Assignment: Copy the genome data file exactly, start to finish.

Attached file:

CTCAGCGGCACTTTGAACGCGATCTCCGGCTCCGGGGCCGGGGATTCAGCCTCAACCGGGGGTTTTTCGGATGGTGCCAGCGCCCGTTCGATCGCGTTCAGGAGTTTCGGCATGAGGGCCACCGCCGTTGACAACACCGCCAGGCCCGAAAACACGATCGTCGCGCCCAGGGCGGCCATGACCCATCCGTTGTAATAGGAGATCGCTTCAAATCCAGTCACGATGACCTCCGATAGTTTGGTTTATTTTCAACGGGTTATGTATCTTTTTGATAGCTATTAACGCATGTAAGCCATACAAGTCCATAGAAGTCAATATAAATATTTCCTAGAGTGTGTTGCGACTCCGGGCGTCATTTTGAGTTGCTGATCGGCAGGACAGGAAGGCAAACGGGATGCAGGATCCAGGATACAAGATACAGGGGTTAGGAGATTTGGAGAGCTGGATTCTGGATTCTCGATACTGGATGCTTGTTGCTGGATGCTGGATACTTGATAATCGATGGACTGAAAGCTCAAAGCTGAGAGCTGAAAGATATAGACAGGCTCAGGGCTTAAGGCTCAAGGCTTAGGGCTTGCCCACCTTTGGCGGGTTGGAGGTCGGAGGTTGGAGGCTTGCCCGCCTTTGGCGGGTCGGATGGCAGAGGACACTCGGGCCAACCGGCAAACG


CTCAGCGGCACTTTGAACGCGATCTCCGGCTCCGGGGCCGGGGATTCAGCCTCAACCGGGGGTTTTTCGGATGGTGCCAGCGCCCGTTCGATCGCGTTCAGGAGTTTCGGCATGAGGGCCACCGCCGTTGACAACACCGCCAGGCCCGAAAACACGATCGTCGCGCCCAGGGCGGCCATGACCCATCCGTTGTAATAGGAGATCGCTTCAAATCCAGTCACGATGACCTCCGATAGTTTGGTTTATTTTCAACGGGTTATGTATCTTTTTGATAGCTATTAACGCATGTAAGCCATACAAGTCCATAGAAGTCAATATAAATATTTCCTAGAGTGTGTTGCGACTCCGGGCGTCATTTTGAGTTGCTGATCGGCAGGACAGGAAGGCAAACGGGATGCAGGATCCAGGATACAAGATACAGGGGTTAGGAGATTTGGAGAGCTGGATTCTGGATTCTCGATACTGGATGCTTGTTGCTGGATGCTGGATACTTGATAATCGATGGACTGAAAGCTCAAAGCTGAGAGCTGAAAGATATAGACAGGCTCAGGGCTTAAGGCTCAAGGCTTAGGGCTTGCCCACCTTTGGCGGGTTGGAGGTCGGAGGTTGGAGGCTTGCCCGCCTTTGGCGGGTCGGATGGCAGAGGACACTCGGGCCAACCGGCAAACG